MONDAY, July 26 (HealthDay News) -- Doctors across the United States differ greatly in how they choose to open up clogged neck arteries to help prevent stroke, a new study shows.
Carotid artery disease occurs when plaque fills up major arteries supplying blood to the brain, greatly raising stroke risk.
There are three common treatments for the condition: an artery-scraping surgery called endarterectomy; the placement of a stent to keep the artery open; or the use of cholesterol and antihypertensive medications to help lower stroke risk.
The new report finds that patients can expect to be offered different treatments depending on where in the United States they live -- a sign that there's no consensus on the best way to treat the condition, according to Duke University researchers.
There's a "clinical uncertainty about the best course of treatment," said lead researcher Lesley H. Curtis, an associate professor of medicine.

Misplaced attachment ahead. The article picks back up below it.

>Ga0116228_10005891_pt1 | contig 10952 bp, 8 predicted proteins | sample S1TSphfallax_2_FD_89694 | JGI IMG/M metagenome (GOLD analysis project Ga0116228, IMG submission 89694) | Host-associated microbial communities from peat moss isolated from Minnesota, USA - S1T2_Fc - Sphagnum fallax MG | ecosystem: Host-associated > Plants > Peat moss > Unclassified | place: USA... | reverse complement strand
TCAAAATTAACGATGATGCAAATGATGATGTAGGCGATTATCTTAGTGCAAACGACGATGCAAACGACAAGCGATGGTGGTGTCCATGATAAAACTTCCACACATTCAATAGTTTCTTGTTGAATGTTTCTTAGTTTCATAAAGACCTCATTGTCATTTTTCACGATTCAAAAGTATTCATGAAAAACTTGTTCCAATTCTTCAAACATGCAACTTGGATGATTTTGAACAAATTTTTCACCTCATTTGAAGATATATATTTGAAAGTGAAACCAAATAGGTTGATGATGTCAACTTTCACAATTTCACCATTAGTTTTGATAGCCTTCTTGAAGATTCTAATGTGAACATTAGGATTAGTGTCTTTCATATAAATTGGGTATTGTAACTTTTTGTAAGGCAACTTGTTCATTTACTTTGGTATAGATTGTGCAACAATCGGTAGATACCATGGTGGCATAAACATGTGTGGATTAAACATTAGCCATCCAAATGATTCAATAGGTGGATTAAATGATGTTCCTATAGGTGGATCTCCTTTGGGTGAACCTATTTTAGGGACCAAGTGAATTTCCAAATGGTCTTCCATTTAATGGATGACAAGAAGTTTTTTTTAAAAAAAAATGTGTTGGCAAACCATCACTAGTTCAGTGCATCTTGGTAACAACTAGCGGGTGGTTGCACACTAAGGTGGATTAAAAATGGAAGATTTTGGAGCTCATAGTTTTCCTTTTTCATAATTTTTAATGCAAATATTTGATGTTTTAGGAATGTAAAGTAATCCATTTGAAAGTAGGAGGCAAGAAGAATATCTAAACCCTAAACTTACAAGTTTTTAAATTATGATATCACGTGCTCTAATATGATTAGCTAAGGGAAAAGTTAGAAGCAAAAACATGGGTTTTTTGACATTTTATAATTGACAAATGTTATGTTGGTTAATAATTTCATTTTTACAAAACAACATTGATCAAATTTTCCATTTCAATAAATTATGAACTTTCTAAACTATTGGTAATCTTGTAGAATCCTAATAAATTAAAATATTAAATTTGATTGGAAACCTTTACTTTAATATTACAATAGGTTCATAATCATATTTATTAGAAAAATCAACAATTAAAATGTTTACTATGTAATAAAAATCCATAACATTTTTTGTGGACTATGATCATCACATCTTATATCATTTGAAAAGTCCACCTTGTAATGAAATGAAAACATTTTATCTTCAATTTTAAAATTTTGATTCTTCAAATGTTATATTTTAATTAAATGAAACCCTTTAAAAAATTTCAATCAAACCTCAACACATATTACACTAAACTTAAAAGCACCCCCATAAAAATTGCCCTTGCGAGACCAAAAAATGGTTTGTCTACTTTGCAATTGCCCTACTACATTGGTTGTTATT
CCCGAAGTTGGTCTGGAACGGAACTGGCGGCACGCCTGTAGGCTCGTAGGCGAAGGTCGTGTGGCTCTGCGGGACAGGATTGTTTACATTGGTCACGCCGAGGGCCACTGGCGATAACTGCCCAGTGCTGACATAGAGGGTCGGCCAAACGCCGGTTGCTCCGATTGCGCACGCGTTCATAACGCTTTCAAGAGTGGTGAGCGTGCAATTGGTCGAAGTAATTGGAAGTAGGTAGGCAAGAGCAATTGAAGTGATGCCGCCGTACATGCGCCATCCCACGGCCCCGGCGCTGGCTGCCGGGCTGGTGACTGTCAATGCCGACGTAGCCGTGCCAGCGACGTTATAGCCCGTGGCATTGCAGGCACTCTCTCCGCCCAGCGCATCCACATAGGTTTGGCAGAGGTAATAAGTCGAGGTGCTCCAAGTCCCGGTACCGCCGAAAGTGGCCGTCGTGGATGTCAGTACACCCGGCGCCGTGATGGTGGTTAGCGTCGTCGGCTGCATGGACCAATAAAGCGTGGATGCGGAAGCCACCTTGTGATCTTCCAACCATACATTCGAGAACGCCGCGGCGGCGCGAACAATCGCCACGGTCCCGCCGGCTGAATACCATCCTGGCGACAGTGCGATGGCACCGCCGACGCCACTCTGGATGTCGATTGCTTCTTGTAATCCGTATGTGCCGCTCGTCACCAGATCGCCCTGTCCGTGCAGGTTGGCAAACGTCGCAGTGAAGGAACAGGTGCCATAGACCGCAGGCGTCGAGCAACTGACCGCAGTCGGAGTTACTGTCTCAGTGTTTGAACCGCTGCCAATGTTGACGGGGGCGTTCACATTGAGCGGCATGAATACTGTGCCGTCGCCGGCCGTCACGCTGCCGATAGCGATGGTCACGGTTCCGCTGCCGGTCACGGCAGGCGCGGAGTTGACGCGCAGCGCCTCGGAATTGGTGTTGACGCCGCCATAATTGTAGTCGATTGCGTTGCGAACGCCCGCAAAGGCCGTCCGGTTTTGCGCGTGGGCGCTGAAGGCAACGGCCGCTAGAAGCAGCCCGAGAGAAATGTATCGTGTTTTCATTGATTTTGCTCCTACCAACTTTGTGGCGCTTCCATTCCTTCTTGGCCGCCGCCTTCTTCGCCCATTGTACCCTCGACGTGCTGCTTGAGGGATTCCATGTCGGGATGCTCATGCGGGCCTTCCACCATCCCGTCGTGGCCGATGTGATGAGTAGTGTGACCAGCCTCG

The report, funded by the U.S. Agency for Healthcare Research and Quality, is published in the July 26 issue of the Archives of Internal Medicine.
For the study, Curtis's team used Medicare data to find people 65 and older who underwent surgery or stenting from early 2003 through the end of 2006.
Over this period, the number of people undergoing artery-clearing endarterectomy surgery dropped from 3.2 per 1,000 patients a year to 2.6 per 1,000 patients per year. At the same time, the number of patients being stented rose, from 0.3 per 1,000 patients per year in 2005 to 0.4 per 1,000 patients per year in 2006, the researchers found.
However, "although overall rates of carotid revascularization [re-opening of the artery] have not changed as the use of carotid stents has grown, there remains significant variation in the use of carotid revascularization across communities in the U.S.," Curtis said.
When the researc
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